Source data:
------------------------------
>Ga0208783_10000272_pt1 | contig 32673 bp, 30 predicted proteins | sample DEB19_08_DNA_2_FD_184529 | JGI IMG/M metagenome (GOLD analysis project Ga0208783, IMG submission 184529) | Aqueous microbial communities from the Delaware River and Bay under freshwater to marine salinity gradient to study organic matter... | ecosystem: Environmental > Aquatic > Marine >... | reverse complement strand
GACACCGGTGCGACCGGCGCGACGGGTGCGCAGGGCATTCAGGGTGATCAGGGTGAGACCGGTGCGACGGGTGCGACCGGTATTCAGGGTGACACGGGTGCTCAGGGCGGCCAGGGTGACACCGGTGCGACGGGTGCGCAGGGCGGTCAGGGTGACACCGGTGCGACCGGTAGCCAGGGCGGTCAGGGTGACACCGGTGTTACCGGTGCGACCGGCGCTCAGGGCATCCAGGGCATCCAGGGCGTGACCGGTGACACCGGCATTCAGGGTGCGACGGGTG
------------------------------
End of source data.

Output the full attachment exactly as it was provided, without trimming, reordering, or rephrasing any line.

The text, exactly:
>Ga0208783_10000272_pt1 | contig 32673 bp, 30 predicted proteins | sample DEB19_08_DNA_2_FD_184529 | JGI IMG/M metagenome (GOLD analysis project Ga0208783, IMG submission 184529) | Aqueous microbial communities from the Delaware River and Bay under freshwater to marine salinity gradient to study organic matter... | ecosystem: Environmental > Aquatic > Marine >... | reverse complement strand
GACACCGGTGCGACCGGCGCGACGGGTGCGCAGGGCATTCAGGGTGATCAGGGTGAGACCGGTGCGACGGGTGCGACCGGTATTCAGGGTGACACGGGTGCTCAGGGCGGCCAGGGTGACACCGGTGCGACGGGTGCGCAGGGCGGTCAGGGTGACACCGGTGCGACCGGTAGCCAGGGCGGTCAGGGTGACACCGGTGTTACCGGTGCGACCGGCGCTCAGGGCATCCAGGGCATCCAGGGCGTGACCGGTGACACCGGCATTCAGGGTGCGACGGGTG